HL Deb 02 July 1982 vol 432 cc456-7

11.15 a.m.

Lord Campbell of Croy

My Lords, I beg leave to ask the Question which stands in my name on the Order Paper.

The Question was as follows:

To ask Her Majesty's Government what progress is being made in agreeing upon a new common fisheries policy in the European Economic Community.

The Minister of State, Ministry of Agriculture, Fisheries and Food (Earl Ferrers)

My Lords, new proposals on total allowable catches and quotas were put forward by the Commission at the end of the meeting of the Council of Fisheries Ministers on 29th June. These and other matters will be considered at the next meeting of the Council scheduled for the week beginning 19th July.

Lord Campbell of Croy

My Lords, I thank my noble friend for his reply. Is he aware that in the past few years the British fishing industry had adapted to drastic changes, caused mainly by the extension of fishing limits to 200 miles, and that what is now required is the removal of uncertainty over a new régime for home waters? Since the EEC 10-year standstill arrangement is due to come to an end in less than six months, will the Government give the highest priority to securing a fair and workable new fisheries policy, upon which the livelihood of many will depend?

Earl Ferrers

My Lords, my noble friend is quite right, and it is the extension of the 200-mile limit that has caused a great deal of difficulty over the past few years, and against which the British fishing industry has adapted itself quite remarkably. My right honourable friend the Minister of Agriculture, Fisheries and Food is extremely concerned to see that there is a proper and adequate common fisheries policy before the end of the year. I can assure my noble friend that my right honourable friend is doing all in his power to see that such an agreement comes about within the Community.

Lord Boothby

My Lords, may I ask the noble Earl whether Her Majesty's Government will bear in mind that the Danes have already ruined the herring fishing industry by ruthless over-fishing of immature fish for industrial purposes, and that the objective of the Continental countries of Western Europe for the past 30 years has been to fish up to our beaches with heavy trawlers, and thus destroy our inshore fishing industry?

Will the noble Earl also comment on the widespread reports in the press last week—which I believe to be false—that his right honourable friend the Minister of Agriculture, Fisheries and Food has "sold out" to the Common Market under a new fisheries agreement? Can the noble Earl give a categorical assurance that Her Majesty's Government will never sell out the British inshore fishing industry, which has been saved for the last 10 years by the noble Lord, Lord Campbell of Croy, and which must not be allowed to disappear?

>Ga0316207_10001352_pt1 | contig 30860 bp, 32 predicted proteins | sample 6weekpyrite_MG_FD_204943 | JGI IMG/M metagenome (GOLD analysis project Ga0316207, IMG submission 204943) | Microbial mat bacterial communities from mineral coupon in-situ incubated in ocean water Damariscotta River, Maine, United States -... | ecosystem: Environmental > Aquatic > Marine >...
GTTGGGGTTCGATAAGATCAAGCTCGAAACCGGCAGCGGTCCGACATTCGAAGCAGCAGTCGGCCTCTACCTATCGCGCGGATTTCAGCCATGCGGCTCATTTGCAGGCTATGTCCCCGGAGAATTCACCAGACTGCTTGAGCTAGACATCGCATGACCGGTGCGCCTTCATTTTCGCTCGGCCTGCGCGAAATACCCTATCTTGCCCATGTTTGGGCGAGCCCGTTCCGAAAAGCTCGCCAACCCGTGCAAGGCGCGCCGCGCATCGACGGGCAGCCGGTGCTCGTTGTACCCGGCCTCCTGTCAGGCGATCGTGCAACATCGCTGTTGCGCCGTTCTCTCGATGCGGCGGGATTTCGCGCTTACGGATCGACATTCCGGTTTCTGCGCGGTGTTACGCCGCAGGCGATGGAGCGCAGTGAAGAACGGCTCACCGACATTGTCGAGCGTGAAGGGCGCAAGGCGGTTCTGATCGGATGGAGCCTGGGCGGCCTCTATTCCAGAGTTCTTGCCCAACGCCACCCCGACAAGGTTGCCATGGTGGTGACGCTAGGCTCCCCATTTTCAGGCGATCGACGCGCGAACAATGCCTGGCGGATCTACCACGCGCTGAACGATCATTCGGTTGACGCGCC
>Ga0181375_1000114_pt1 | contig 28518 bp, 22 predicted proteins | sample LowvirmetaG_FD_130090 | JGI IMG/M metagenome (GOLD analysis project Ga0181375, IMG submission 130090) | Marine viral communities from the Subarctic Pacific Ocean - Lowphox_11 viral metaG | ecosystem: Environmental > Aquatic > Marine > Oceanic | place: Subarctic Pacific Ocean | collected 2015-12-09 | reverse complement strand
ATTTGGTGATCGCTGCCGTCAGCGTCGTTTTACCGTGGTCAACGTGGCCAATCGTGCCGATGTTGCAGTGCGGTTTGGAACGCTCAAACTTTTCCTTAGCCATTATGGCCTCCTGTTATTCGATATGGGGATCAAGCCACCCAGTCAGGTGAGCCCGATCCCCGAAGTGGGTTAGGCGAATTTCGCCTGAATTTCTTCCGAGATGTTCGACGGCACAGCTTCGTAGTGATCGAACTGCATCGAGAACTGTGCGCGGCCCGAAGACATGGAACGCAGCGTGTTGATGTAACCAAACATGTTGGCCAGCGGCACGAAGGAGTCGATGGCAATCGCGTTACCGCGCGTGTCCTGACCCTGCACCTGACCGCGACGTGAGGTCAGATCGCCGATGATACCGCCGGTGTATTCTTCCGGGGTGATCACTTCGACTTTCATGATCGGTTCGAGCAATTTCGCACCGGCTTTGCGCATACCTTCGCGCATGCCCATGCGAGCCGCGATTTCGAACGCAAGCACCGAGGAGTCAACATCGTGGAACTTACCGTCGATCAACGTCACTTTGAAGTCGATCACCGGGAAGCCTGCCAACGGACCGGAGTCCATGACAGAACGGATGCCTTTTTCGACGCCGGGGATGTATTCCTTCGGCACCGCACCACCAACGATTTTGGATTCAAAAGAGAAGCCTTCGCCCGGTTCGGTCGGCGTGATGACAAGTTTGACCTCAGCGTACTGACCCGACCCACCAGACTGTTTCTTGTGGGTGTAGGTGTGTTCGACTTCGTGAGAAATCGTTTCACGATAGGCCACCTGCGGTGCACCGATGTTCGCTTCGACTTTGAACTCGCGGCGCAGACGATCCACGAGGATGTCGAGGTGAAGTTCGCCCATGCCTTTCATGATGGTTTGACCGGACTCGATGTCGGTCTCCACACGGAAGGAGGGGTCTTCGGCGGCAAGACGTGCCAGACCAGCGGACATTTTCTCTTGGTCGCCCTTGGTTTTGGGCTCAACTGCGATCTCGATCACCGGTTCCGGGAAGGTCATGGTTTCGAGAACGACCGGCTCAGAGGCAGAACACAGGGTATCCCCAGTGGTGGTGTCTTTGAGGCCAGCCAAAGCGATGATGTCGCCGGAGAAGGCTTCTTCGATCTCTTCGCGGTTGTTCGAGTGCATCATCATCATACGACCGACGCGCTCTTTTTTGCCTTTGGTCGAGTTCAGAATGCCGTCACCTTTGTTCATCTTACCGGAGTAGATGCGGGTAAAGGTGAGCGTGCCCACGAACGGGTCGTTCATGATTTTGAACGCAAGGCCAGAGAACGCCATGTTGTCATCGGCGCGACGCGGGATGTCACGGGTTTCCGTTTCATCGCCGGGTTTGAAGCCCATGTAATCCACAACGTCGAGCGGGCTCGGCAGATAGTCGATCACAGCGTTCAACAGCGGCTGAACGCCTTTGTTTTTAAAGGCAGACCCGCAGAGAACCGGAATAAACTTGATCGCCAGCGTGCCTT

Earl Ferrers

My Lords, I can give the noble Lord, Lord Boothby, the undertaking that my right honourable friend will do the best he possibly can for the fishing industry and that there is no question of the British Government "selling out" to the Common Market fishing industry. But the problem remains, and the noble Lord, Lord Boothby, is quite correct to draw attention to it; over-fishing remains one of the greatest problems and that is where the difficulties arise over total allowable catches and access. That is what my right honourable friend seeks to achieve for the benefit not only of Great Britain but also of the Community.

Lord Kennet

My Lords, in considering the new fishery agreement, will the Government remember that this long and tragic saga came about because the existing countries adopted a common fishery policy which was unacceptable to us, just before we joined? Will the Government draw the obvious moral that the new common fisheries policy ought to be acceptable to Spain and Portugal, both major fishing powers, so that when they join they do not have to wait 10 years to get something they can accept?

Earl Ferrers

My Lords, the noble Lord, Lord Kennet, will be the first to recognise that it is difficult enough getting agreement between current member states, without extending it to those who might join in the future. But I quite agree with his overall point.

Lord Bishopston

My Lords, will the noble Earl the Minister accept that successive Governments have been pressing vigorously for a settlement which is fair and represents the fact, as I have said before, that most of the fish in EEC waters is within our 200-mile limit? Is the Minister aware that the industry fears we may revert to what was anticipated several years ago—that EEC countries will be fishing up to our shores with equal access? One wonders whether the same principle might apply to EEC wine, and that we might share it instead of others claiming that it is theirs. Is the noble Earl aware of the anxiety in the fishing industry that while, as the noble Lord, Lord Campbell of Croy, has said, the industry has adapted a great deal, it is unable to adapt to some of the things it fears unless agreement is reached? Is the decision to be a matter for veto or majority decision? These are very important aspects. The sooner we get a settlement which is fair, the better for everyone concerned.

Earl Ferrers

My Lords, it is precisely because my noble friend does not wish to see fishing up to our beaches that some of the negotiations have been prolonged. Of course, the noble Lord is quite right that the majority of the fish happen to lie in waters in which we traditionally fish, but if a common fisheries policy is to be agreed it must be one that is acceptable and reasonable, not only to us but to other member states, and also in regard to the preservation of the fish stocks. It is to that end that we seek to get agreement. When the noble Lord asks, is my right honourable friend aware of the concern in the industry?, the answer is, yes, definitely.